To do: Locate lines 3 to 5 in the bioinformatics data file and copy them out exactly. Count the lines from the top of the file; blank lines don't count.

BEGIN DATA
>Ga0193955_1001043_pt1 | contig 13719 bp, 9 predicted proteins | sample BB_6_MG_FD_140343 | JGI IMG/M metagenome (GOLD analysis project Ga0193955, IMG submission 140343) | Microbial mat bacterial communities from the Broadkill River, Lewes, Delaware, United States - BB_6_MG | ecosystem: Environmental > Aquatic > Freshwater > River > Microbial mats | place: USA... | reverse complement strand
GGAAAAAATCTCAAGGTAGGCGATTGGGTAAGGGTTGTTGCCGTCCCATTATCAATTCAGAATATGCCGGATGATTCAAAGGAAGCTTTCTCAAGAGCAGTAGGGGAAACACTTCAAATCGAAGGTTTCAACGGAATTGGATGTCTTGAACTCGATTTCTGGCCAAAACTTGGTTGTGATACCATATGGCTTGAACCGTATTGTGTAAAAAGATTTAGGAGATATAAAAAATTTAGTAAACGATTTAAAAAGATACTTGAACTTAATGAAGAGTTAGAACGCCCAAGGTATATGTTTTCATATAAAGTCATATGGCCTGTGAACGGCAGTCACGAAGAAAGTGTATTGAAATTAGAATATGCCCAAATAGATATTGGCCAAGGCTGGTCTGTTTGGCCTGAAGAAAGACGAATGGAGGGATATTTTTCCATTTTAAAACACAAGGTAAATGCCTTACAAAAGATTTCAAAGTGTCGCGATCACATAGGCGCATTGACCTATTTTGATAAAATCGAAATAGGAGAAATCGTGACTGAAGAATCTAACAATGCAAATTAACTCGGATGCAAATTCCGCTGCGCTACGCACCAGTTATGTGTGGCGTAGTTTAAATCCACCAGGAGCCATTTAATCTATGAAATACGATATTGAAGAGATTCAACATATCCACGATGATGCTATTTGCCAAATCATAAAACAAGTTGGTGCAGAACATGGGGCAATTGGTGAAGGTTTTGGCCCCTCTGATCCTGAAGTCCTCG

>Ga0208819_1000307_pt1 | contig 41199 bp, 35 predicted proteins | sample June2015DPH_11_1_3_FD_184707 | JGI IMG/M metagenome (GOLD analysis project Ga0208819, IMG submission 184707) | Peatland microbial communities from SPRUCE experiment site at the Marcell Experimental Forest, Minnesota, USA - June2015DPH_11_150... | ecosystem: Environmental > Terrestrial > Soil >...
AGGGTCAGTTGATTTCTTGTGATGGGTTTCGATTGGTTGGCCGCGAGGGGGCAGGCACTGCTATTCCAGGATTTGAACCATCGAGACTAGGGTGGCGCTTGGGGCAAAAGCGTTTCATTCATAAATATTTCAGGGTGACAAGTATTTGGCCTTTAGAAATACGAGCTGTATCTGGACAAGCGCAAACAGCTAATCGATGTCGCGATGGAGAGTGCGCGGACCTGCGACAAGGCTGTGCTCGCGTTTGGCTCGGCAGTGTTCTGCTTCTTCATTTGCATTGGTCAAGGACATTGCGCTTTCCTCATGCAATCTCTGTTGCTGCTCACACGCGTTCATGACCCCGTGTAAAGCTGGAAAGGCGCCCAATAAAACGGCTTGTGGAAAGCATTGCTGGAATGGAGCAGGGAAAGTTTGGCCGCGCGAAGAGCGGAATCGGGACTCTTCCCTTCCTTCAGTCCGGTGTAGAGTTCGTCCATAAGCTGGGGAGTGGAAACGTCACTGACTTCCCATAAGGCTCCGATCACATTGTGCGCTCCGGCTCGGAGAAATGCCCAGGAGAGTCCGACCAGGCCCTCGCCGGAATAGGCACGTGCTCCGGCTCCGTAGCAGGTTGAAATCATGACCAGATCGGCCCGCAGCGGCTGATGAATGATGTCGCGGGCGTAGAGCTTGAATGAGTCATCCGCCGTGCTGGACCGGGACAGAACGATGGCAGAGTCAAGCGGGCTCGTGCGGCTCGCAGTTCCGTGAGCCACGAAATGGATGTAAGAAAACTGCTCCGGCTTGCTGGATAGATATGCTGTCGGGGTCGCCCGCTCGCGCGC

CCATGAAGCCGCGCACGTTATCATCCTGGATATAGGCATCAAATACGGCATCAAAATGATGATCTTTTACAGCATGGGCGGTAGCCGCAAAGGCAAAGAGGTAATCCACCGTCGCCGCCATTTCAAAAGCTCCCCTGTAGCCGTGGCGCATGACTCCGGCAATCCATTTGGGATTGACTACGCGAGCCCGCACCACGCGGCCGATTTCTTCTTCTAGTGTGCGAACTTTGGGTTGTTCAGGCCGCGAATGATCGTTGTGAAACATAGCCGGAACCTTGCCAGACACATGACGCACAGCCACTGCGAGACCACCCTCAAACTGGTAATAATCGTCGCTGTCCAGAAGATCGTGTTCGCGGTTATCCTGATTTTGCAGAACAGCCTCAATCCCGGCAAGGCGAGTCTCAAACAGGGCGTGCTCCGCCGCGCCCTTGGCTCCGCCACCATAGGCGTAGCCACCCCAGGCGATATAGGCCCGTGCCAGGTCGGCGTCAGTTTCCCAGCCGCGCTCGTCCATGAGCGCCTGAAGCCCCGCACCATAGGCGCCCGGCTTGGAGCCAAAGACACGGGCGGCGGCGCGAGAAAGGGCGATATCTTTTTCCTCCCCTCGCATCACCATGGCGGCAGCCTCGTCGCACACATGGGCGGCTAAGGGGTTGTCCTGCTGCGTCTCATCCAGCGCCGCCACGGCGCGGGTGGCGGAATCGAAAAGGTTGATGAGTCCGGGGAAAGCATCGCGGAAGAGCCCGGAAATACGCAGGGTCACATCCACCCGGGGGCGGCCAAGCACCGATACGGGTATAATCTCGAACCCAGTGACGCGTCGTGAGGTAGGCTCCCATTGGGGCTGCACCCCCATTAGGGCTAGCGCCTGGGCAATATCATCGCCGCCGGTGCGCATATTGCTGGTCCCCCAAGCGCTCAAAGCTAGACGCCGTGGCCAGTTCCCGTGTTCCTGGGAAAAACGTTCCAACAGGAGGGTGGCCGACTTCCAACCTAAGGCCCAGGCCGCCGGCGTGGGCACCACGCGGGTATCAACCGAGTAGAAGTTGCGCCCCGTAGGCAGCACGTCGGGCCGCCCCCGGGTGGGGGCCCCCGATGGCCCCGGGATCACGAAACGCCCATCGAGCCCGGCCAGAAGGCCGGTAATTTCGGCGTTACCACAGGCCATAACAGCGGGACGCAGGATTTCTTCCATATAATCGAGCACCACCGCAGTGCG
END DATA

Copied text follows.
>Ga0208819_1000307_pt1 | contig 41199 bp, 35 predicted proteins | sample June2015DPH_11_1_3_FD_184707 | JGI IMG/M metagenome (GOLD analysis project Ga0208819, IMG submission 184707) | Peatland microbial communities from SPRUCE experiment site at the Marcell Experimental Forest, Minnesota, USA - June2015DPH_11_150... | ecosystem: Environmental > Terrestrial > Soil >...
AGGGTCAGTTGATTTCTTGTGATGGGTTTCGATTGGTTGGCCGCGAGGGGGCAGGCACTGCTATTCCAGGATTTGAACCATCGAGACTAGGGTGGCGCTTGGGGCAAAAGCGTTTCATTCATAAATATTTCAGGGTGACAAGTATTTGGCCTTTAGAAATACGAGCTGTATCTGGACAAGCGCAAACAGCTAATCGATGTCGCGATGGAGAGTGCGCGGACCTGCGACAAGGCTGTGCTCGCGTTTGGCTCGGCAGTGTTCTGCTTCTTCATTTGCATTGGTCAAGGACATTGCGCTTTCCTCATGCAATCTCTGTTGCTGCTCACACGCGTTCATGACCCCGTGTAAAGCTGGAAAGGCGCCCAATAAAACGGCTTGTGGAAAGCATTGCTGGAATGGAGCAGGGAAAGTTTGGCCGCGCGAAGAGCGGAATCGGGACTCTTCCCTTCCTTCAGTCCGGTGTAGAGTTCGTCCATAAGCTGGGGAGTGGAAACGTCACTGACTTCCCATAAGGCTCCGATCACATTGTGCGCTCCGGCTCGGAGAAATGCCCAGGAGAGTCCGACCAGGCCCTCGCCGGAATAGGCACGTGCTCCGGCTCCGTAGCAGGTTGAAATCATGACCAGATCGGCCCGCAGCGGCTGATGAATGATGTCGCGGGCGTAGAGCTTGAATGAGTCATCCGCCGTGCTGGACCGGGACAGAACGATGGCAGAGTCAAGCGGGCTCGTGCGGCTCGCAGTTCCGTGAGCCACGAAATGGATGTAAGAAAACTGCTCCGGCTTGCTGGATAGATATGCTGTCGGGGTCGCCCGCTCGCGCGC

CCATGAAGCCGCGCACGTTATCATCCTGGATATAGGCATCAAATACGGCATCAAAATGATGATCTTTTACAGCATGGGCGGTAGCCGCAAAGGCAAAGAGGTAATCCACCGTCGCCGCCATTTCAAAAGCTCCCCTGTAGCCGTGGCGCATGACTCCGGCAATCCATTTGGGATTGACTACGCGAGCCCGCACCACGCGGCCGATTTCTTCTTCTAGTGTGCGAACTTTGGGTTGTTCAGGCCGCGAATGATCGTTGTGAAACATAGCCGGAACCTTGCCAGACACATGACGCACAGCCACTGCGAGACCACCCTCAAACTGGTAATAATCGTCGCTGTCCAGAAGATCGTGTTCGCGGTTATCCTGATTTTGCAGAACAGCCTCAATCCCGGCAAGGCGAGTCTCAAACAGGGCGTGCTCCGCCGCGCCCTTGGCTCCGCCACCATAGGCGTAGCCACCCCAGGCGATATAGGCCCGTGCCAGGTCGGCGTCAGTTTCCCAGCCGCGCTCGTCCATGAGCGCCTGAAGCCCCGCACCATAGGCGCCCGGCTTGGAGCCAAAGACACGGGCGGCGGCGCGAGAAAGGGCGATATCTTTTTCCTCCCCTCGCATCACCATGGCGGCAGCCTCGTCGCACACATGGGCGGCTAAGGGGTTGTCCTGCTGCGTCTCATCCAGCGCCGCCACGGCGCGGGTGGCGGAATCGAAAAGGTTGATGAGTCCGGGGAAAGCATCGCGGAAGAGCCCGGAAATACGCAGGGTCACATCCACCCGGGGGCGGCCAAGCACCGATACGGGTATAATCTCGAACCCAGTGACGCGTCGTGAGGTAGGCTCCCATTGGGGCTGCACCCCCATTAGGGCTAGCGCCTGGGCAATATCATCGCCGCCGGTGCGCATATTGCTGGTCCCCCAAGCGCTCAAAGCTAGACGCCGTGGCCAGTTCCCGTGTTCCTGGGAAAAACGTTCCAACAGGAGGGTGGCCGACTTCCAACCTAAGGCCCAGGCCGCCGGCGTGGGCACCACGCGGGTATCAACCGAGTAGAAGTTGCGCCCCGTAGGCAGCACGTCGGGCCGCCCCCGGGTGGGGGCCCCCGATGGCCCCGGGATCACGAAACGCCCATCGAGCCCGGCCAGAAGGCCGGTAATTTCGGCGTTACCACAGGCCATAACAGCGGGACGCAGGATTTCTTCCATATAATCGAGCACCACCGCAGTGCG